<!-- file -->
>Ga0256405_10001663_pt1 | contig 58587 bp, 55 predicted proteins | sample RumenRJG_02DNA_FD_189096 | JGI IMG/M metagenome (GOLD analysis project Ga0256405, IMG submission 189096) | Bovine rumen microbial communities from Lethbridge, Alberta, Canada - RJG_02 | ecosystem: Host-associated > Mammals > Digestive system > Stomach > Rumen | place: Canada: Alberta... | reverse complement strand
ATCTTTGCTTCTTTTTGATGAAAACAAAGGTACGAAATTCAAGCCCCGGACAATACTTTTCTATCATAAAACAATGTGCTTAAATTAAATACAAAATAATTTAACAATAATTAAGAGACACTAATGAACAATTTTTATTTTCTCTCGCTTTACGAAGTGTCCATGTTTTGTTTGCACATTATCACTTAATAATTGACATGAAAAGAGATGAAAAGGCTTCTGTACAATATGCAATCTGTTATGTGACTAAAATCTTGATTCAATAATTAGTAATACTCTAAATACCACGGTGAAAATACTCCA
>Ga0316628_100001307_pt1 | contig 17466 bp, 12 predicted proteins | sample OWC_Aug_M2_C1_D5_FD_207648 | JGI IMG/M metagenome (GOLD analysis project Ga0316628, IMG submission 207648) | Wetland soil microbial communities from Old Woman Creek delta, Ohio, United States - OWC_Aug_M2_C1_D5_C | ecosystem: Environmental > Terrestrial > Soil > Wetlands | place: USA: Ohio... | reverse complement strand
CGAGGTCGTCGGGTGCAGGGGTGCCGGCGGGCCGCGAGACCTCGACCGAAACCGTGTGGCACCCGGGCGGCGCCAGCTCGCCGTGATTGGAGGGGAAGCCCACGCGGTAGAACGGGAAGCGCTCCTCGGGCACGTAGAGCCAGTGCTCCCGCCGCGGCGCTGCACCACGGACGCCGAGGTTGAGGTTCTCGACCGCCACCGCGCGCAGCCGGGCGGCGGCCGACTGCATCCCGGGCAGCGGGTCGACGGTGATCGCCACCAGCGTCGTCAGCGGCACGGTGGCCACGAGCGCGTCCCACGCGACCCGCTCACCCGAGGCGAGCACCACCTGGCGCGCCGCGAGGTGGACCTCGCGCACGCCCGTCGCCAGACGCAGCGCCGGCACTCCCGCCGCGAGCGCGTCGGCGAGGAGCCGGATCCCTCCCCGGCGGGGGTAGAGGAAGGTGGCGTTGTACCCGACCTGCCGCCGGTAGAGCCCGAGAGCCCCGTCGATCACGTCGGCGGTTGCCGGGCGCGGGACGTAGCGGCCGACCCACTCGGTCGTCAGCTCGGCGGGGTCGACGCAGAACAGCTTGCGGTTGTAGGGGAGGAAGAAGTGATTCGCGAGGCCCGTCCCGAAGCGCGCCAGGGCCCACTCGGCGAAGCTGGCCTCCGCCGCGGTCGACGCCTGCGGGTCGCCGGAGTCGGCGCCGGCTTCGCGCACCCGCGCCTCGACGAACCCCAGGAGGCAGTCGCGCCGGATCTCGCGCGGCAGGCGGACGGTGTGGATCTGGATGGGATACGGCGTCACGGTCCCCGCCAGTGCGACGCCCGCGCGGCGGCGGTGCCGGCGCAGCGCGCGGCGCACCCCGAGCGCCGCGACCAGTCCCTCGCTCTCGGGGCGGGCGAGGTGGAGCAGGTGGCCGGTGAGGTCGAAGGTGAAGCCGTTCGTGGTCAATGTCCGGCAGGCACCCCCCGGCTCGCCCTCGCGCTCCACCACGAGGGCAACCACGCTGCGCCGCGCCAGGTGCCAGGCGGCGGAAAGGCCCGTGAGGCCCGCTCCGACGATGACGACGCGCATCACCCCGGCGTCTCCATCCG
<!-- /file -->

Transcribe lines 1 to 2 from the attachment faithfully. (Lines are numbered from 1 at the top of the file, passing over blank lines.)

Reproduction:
>Ga0256405_10001663_pt1 | contig 58587 bp, 55 predicted proteins | sample RumenRJG_02DNA_FD_189096 | JGI IMG/M metagenome (GOLD analysis project Ga0256405, IMG submission 189096) | Bovine rumen microbial communities from Lethbridge, Alberta, Canada - RJG_02 | ecosystem: Host-associated > Mammals > Digestive system > Stomach > Rumen | place: Canada: Alberta... | reverse complement strand
ATCTTTGCTTCTTTTTGATGAAAACAAAGGTACGAAATTCAAGCCCCGGACAATACTTTTCTATCATAAAACAATGTGCTTAAATTAAATACAAAATAATTTAACAATAATTAAGAGACACTAATGAACAATTTTTATTTTCTCTCGCTTTACGAAGTGTCCATGTTTTGTTTGCACATTATCACTTAATAATTGACATGAAAAGAGATGAAAAGGCTTCTGTACAATATGCAATCTGTTATGTGACTAAAATCTTGATTCAATAATTAGTAATACTCTAAATACCACGGTGAAAATACTCCA